Editor's note: You will notice that this article is numbered. The main intention of the addition of numbers is not to rank these incredible athletes and their accomplishments, but rather to help readers track their progress within the article.
Nearly 11,000 athletes traveled to Tokyo to compete in the 2020 Olympics, and almost 49% of the competitors are female. With that many incredible women in one place, it's no wonder that history, highlights and hype are being added every day. Here are 20 ways women have stolen the show in the first week of the 2020 Games:
1. Ledecky, Sullivan go 1-2 in first Olympic women's 1500m freestyle race
When it was confirmed in June of 2017 that the women's 1500m freestyle would make its Olympic debut in Tokyo, the question was not who would win gold but rather how much faster Katie Ledecky would swim than the next closest competitor. The six-time Olympic gold medalist swam the 30 laps in 15:37.34, over four seconds faster than teammate Erica Sullivan who clinched the silver. Though Ledecky didn't beat her own world record of 15:20:48 set at a Pro Series meet in 2018, she said after the race that she was happy to "get the job done." She added that she thinks "of all the great female swimmers the U.S. has had that haven’t had that opportunity to swim that event" and was glad she and Sullivan could honor them "in the best possible way."
2. Lee carries on American winning streak in women's all-around
Entering the women's artistic gymnastics individual all-around final Suni Lee had the weight of an American legacy on her shoulders. In the last four Olympics, a gymnast representing Team USA had been crowned Olympic champion, and Lee became the gold medal favorite overnight after reigning champion Simone Biles withdrew from the event to focus on her mental health. As she has done time and time again in Tokyo, Lee delivered when the stakes were high and hit all four of her routines, including an incredibly difficult set on the uneven bars that scored a 15.300. Her final score of 57.433 was enough to edge out Brazilian Rebeca Andrade, who won the silver. The 18-year-old is the first Hmong-American to compete in the Olympics and the first to win gold.
3. Moore surfs her way to Olympic gold
It's only fitting that the first Olympic gold in women's surfing was won by a competitor from Hawaii, the birthplace of the sport. Honolulu's Carissa Moore outscored South Africa's Bianca Buitendag 14.93 to 8.46 in the final round to become the first female Olympic champion in surfing.
4. Teens top first ever Olympic skateboarding competition
Wondering what Generation Z is up to these days? At the 2020 Olympics the answer is simple: winning medals. Hometown favorite Momiji Nishiya and Rayssa Leal of Brazil picked up gold and silver in the women's street skateboarding competition, though "women" may be a bit of a stretch. Both are only 13 while bronze medalist Funa Nakayama of Japan is 16. The sport's universally acknowledged "G.O.A.T," Tony Hawk, had retired by the time Monday's three medalists were born, which means the trio could be recognized as skateboarding baby G.O.A.T.s or...kids?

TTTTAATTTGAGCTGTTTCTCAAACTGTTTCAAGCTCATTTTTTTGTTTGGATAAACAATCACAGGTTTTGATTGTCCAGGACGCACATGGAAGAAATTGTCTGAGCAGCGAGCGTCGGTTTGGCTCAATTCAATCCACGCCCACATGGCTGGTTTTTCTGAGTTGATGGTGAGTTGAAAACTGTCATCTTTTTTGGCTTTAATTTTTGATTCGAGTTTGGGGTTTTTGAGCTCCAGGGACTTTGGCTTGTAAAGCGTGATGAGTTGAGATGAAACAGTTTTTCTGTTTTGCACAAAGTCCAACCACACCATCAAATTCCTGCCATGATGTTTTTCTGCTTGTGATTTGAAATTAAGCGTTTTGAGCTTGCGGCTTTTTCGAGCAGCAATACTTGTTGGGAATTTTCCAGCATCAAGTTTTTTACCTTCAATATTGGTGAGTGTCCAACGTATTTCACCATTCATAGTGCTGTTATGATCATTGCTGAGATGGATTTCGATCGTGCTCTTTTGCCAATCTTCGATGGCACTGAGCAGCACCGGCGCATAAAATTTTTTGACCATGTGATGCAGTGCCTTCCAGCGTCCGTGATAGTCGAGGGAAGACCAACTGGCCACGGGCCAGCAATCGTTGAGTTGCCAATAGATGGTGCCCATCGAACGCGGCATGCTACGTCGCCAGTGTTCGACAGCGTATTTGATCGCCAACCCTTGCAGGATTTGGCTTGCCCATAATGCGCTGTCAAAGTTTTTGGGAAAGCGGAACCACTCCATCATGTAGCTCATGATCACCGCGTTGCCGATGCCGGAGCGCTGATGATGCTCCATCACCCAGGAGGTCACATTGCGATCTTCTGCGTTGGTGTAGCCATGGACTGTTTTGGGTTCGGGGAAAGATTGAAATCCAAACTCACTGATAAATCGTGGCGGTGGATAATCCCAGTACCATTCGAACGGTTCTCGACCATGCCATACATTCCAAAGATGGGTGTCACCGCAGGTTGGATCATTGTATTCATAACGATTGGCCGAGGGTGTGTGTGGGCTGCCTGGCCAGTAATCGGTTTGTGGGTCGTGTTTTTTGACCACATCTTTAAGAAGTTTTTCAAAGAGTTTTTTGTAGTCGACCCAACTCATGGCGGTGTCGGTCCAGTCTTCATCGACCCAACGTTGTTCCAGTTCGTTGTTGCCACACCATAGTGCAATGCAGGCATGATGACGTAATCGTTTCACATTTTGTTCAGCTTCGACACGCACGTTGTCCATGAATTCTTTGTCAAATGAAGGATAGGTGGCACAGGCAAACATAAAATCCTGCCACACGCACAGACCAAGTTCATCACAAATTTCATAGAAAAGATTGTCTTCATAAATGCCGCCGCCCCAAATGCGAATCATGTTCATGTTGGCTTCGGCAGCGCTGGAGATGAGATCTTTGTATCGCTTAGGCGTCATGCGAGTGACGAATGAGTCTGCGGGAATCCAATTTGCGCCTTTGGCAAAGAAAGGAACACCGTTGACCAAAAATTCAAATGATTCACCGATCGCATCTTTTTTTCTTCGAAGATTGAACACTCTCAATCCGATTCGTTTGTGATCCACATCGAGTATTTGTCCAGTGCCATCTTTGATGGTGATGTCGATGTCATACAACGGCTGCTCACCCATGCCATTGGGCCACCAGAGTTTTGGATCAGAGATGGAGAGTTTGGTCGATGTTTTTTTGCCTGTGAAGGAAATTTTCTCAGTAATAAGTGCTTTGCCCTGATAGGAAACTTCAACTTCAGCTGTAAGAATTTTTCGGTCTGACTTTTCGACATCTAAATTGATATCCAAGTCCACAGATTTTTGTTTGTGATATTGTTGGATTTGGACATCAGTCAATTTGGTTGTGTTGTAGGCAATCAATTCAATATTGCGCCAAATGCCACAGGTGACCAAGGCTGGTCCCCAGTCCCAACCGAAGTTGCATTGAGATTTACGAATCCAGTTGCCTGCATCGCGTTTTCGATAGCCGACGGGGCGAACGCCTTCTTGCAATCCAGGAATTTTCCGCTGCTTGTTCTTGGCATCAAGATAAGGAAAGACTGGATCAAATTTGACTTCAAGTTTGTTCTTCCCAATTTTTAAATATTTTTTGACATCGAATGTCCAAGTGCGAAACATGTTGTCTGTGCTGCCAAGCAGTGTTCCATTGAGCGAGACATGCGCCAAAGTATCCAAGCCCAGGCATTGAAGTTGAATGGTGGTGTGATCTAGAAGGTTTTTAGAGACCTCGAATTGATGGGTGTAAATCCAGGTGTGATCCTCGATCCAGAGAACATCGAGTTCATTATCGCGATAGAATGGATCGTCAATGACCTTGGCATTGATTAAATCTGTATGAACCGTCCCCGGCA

5. Zolotic tops taekwondo competition to grab America's first gold
Anastasija Zolotic entered the Tokyo Olympics ranked seventh in the women's 57kg taekwondo competition but outscored every opponent she faced to become thefirst American female to win gold in the event. Her medal was also Team USA's first gold in taekwondo since 2004.
6. Neff leads Switzerland in sweep of mountain bike podium
Jolanda Neff not only won Switzerland's first gold in the women's mountain bike event but also led the first-ever Olympic podium sweep by one country in the discipline's history. Teammates Sina Frei and Linda Indergand earned silver and bronze but could not catch Neff, who finished the race in 1:15:46.Her winning gap – 1:11 – is the widest in the event's Games history.
7. Parratto, Schnell win first U.S. medals in women's synchronized 10m platform
The women's synchronized 10m platform has been an Olympic event since 2000, but before 2020 a pair representing the U.S. had never made the podium. That changed when Jessica Parratto and Delaney Schnell nailed their final dive, a back 2 1/2-somersault pike with 1 1/2 twists, to clinch a silver medal.
8. Kiefer is Team USA's fencing golden girl
In her third Olympic appearance, Lee Kiefer captured the first gold of her career and became the first American to win an individual foil gold. She defeated reigning Olympic champion Inna Deriglazova 15-13 to earn Team USA's first fencing gold of the Tokyo Games.
SEE MORE: USA's Lee Kiefer wins gold in women's foil
9. Diaz lifts the Philippines to new Olympic heights
In the women's 55kg weightlifting competition, Hidilyn Diaz set two Olympic records and won the Philippines' first ever gold medal. The four-time Olympian, who won a silver in Rio, snatched 97kg and lifted 127kg in the clean and jerk for a total of 224kg. Her gold medal ended the Philippines' 97-year gold-medal drought.
10. Lehis leads Estonia to its first fencing medals in nation's history